WASHINGTON -- When the new Senate Intelligence Committee chairman, Richard Burr (R-N.C.), announced that, allegedly unbeknownst to him, the former chairwoman had widely distributed the panel's study of CIA torture, he said he was perturbed. A sensitive document -- one whose validity he has vehemently challenged -- now being spread within the executive branch? Concerning, Burr said, to say the least.
Except most of the recipients that Burr is concerned about never even opened their copy.
In response to a Freedom of Information Act request for the full, still-classified 6,900-page torture report, government lawyers wrote that most of the executive agencies that had been copied on the transmission of the full report to the White House from then-Chair Dianne Feinstein (D-Calif.) hadn’t opened their sealed copy -- and in one case, never even picked it up.
"None of the defendant agencies have freely used the Full Report; they have kept it stored in a [sensitive compartmented information facility], with limited access," the government’s declaration reads. "Neither [the Department of Justice] nor [the Department of State], moreover, has even opened the package with the disc containing the full Report. And CIA and [the Department of Defense] have carefully limited access to and made only very limited use of the Report."
The FBI’s copy remains sealed in the Justice Department’s Office of Legislative Affairs, according to the FOIA response. The bureau has yet to collect it.
The White House did not respond to a request for comment.
"It is appalling that the State Department and the Justice Department would just stick this report in a locked safe, without opening or reading it," said Sen. Ron Wyden (D-Ore.), a member of the Intelligence Committee and a vigorous advocate of the report. "That shows a shocking disregard for their professional responsibilities, and appears to be an organized effort to cover up the truth about torture."
It’s also the sobering reality of an administration that, for years, has publicly condemned the Bush-era torture program while doing little to support Feinstein’s efforts to force the nation’s spies to acknowledge their sins.
Since 2009, Democrats on the Senate Intelligence Committee have sought the Obama administration's help in conducting their yearslong torture probe, particularly when it appeared that the CIA was interfering or attempting to manipulate their investigation. Their calls nearly always fell on deaf ears.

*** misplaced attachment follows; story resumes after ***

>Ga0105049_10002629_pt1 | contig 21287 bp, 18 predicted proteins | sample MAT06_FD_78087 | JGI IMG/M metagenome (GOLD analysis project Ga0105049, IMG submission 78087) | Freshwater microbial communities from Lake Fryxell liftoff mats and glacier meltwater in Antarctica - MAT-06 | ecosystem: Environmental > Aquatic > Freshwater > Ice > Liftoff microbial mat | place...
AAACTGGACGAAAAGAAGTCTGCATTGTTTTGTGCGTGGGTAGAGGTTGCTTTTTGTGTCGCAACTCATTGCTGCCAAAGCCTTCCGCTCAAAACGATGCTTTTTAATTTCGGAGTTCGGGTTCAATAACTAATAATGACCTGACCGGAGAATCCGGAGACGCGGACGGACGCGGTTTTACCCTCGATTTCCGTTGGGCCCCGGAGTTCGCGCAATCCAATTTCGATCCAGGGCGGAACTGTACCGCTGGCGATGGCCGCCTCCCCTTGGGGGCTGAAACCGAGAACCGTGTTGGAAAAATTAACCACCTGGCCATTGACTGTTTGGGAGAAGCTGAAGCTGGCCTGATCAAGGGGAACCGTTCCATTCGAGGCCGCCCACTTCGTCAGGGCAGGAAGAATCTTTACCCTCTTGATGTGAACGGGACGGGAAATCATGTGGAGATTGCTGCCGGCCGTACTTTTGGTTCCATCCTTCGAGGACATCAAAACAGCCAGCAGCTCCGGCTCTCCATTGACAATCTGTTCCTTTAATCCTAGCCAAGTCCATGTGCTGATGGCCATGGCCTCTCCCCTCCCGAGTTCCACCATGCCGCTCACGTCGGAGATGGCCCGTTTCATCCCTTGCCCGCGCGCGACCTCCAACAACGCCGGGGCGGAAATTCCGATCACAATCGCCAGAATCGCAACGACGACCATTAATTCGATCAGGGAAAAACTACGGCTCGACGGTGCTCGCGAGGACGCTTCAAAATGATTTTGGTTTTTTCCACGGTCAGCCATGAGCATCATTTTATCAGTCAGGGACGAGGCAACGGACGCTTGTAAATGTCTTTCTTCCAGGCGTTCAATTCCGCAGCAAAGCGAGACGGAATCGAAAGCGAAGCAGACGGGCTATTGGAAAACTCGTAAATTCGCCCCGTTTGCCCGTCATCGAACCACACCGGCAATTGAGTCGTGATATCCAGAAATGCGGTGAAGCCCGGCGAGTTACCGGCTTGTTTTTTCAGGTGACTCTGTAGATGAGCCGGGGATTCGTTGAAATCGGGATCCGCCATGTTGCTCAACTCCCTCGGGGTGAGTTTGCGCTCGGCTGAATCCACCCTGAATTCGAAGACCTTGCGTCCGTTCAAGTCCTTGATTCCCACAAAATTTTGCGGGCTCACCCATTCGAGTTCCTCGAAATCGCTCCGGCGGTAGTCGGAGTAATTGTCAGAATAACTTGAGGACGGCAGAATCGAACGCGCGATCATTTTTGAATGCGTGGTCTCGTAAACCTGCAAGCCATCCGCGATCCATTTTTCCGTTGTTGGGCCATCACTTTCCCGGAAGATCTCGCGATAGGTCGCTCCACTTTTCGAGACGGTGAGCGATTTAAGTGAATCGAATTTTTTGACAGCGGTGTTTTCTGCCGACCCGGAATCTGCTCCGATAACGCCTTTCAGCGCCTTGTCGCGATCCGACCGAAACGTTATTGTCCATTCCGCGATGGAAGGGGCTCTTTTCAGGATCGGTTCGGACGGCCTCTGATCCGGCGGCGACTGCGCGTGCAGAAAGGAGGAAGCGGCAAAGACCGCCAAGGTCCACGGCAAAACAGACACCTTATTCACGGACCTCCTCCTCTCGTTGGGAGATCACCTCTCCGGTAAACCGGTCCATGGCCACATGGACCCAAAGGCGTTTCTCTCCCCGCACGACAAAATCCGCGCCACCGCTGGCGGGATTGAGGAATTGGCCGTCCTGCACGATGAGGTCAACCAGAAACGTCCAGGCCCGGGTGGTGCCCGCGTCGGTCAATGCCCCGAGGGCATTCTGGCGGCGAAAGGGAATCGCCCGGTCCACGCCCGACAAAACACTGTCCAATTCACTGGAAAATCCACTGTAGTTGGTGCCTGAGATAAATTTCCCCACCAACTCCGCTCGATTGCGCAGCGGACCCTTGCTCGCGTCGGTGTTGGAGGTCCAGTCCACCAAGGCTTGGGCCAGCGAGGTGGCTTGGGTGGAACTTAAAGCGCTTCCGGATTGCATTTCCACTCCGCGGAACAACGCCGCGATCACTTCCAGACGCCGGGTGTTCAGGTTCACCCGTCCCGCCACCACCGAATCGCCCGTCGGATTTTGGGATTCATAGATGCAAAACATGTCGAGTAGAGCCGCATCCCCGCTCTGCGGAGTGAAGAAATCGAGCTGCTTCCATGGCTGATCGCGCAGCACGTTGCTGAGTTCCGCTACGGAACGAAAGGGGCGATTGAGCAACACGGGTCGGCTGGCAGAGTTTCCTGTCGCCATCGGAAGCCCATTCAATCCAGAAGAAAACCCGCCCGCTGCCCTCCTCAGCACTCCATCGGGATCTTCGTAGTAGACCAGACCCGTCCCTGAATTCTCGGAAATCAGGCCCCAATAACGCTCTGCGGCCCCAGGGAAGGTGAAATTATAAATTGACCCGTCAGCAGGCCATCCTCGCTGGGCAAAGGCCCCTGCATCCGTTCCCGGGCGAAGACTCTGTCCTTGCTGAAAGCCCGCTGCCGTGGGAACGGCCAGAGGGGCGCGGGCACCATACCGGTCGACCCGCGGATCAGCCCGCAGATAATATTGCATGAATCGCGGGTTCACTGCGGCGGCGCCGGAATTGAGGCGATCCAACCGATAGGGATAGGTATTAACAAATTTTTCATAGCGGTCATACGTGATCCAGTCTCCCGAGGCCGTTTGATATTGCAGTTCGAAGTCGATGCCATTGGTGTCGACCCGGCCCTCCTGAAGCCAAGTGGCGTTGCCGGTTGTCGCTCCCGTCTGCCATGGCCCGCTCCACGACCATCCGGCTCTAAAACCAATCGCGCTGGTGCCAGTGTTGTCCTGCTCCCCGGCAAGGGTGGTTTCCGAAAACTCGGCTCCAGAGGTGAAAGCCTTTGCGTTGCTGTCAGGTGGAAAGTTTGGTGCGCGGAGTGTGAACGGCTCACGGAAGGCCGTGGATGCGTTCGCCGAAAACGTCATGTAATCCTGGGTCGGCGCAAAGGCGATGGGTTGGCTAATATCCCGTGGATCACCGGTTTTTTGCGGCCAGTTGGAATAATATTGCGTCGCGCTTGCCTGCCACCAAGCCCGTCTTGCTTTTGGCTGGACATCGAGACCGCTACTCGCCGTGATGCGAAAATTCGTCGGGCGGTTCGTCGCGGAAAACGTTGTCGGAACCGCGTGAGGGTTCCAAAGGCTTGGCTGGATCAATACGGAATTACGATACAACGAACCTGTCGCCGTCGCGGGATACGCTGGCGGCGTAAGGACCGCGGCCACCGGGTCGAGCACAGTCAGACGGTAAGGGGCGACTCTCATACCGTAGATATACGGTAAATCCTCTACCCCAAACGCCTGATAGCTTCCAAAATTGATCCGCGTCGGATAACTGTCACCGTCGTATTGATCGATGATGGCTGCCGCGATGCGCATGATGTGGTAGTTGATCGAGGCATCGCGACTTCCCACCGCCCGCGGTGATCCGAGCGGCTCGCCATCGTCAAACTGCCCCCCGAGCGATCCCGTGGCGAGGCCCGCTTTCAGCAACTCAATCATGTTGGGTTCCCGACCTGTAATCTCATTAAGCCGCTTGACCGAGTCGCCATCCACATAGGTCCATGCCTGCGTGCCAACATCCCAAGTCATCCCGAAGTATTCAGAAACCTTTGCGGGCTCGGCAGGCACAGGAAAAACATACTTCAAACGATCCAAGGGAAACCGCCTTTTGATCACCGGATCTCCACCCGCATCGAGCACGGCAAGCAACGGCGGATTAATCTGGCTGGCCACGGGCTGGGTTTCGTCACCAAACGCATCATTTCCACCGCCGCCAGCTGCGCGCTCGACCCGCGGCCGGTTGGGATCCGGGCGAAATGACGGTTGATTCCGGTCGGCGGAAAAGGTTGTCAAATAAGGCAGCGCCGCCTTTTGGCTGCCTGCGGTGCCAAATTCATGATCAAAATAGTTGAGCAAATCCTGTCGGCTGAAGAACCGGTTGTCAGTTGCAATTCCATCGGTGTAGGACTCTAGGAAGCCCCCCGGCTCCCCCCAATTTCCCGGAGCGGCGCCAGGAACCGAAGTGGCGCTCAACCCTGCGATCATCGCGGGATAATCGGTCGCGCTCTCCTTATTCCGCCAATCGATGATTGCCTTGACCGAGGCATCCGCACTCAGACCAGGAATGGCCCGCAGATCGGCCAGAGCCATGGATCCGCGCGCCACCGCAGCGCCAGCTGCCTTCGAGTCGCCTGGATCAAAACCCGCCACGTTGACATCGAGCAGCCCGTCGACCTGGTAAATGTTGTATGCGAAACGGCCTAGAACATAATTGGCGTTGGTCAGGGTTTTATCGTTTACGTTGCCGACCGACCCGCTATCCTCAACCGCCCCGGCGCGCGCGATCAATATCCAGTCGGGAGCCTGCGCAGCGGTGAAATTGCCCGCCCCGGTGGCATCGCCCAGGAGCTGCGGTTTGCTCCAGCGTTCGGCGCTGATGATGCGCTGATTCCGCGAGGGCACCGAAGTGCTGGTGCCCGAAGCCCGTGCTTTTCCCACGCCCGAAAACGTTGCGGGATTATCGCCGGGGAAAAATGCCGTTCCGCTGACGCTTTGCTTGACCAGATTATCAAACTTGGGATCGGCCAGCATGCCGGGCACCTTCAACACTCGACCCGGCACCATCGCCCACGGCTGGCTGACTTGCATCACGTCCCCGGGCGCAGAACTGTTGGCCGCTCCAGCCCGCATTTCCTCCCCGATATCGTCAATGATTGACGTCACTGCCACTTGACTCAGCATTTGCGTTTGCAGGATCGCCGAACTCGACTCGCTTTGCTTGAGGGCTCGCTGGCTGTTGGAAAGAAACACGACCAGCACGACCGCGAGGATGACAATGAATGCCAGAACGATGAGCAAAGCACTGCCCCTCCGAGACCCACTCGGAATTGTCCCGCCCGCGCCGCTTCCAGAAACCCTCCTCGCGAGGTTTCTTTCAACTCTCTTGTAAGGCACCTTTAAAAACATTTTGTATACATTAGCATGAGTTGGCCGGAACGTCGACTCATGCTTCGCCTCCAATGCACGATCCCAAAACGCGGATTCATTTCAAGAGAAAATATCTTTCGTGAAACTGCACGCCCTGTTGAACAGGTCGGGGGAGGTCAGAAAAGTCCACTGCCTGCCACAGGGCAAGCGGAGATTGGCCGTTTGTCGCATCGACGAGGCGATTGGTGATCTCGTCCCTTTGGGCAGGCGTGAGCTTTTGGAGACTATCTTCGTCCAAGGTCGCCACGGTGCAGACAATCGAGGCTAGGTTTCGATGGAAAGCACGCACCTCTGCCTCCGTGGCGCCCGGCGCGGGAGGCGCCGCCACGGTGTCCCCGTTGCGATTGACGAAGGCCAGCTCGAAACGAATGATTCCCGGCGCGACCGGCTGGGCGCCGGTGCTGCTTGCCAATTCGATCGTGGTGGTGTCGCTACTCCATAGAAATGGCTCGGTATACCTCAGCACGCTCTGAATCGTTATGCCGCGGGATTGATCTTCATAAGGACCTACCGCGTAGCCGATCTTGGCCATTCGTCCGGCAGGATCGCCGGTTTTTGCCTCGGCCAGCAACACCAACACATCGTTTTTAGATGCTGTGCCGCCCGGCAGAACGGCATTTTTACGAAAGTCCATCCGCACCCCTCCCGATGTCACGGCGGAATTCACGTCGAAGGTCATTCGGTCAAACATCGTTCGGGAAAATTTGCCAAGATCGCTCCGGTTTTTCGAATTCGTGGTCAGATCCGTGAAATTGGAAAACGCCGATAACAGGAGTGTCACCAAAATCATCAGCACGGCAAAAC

In many instances, the White House quietly aligned itself more with the spies than their overseers.
Despite repeated requests from Feinstein and her investigators, the Oval Office refused to turn over more than 9,000 documents pertaining to the torture program. When concerns arose that the CIA was trying to stall public release of the report’s executive summary, lawmakers asked the White House to push forward the declassification process. It refused and, by some accounts, went on to assist the spies in delaying the summary’s release.
And as a constitutional tussle has played out between the CIA and Intelligence Committee Democrats over one contested document -- which lawmakers and the CIA’s own inspector general say culminated in the agency spying on Senate investigators -- the White House has been largely mute, leaving the two groups to duke it out on their own.
The executive branch’s apparent failure thus far to delve into the behemoth study as Feinstein wished -- in the hope that its gruesome accounts would deter the nation from ever torturing again -- underscores the study's uncertain future. The committee’s new Republican leaders have made no secret of their disdain for the document. In a clear change from Feinstein's tenure, Burr is campaigning to snatch back copies of the report and has signaled his intention to return to the CIA the particular contested document.
Certain Democratic lawmakers, including Wyden, and human rights groups have called for the public release of the full study.
But if officials in some of the most relevant, appropriately cleared agencies haven’t laid eyes on it, does the public even have a chance?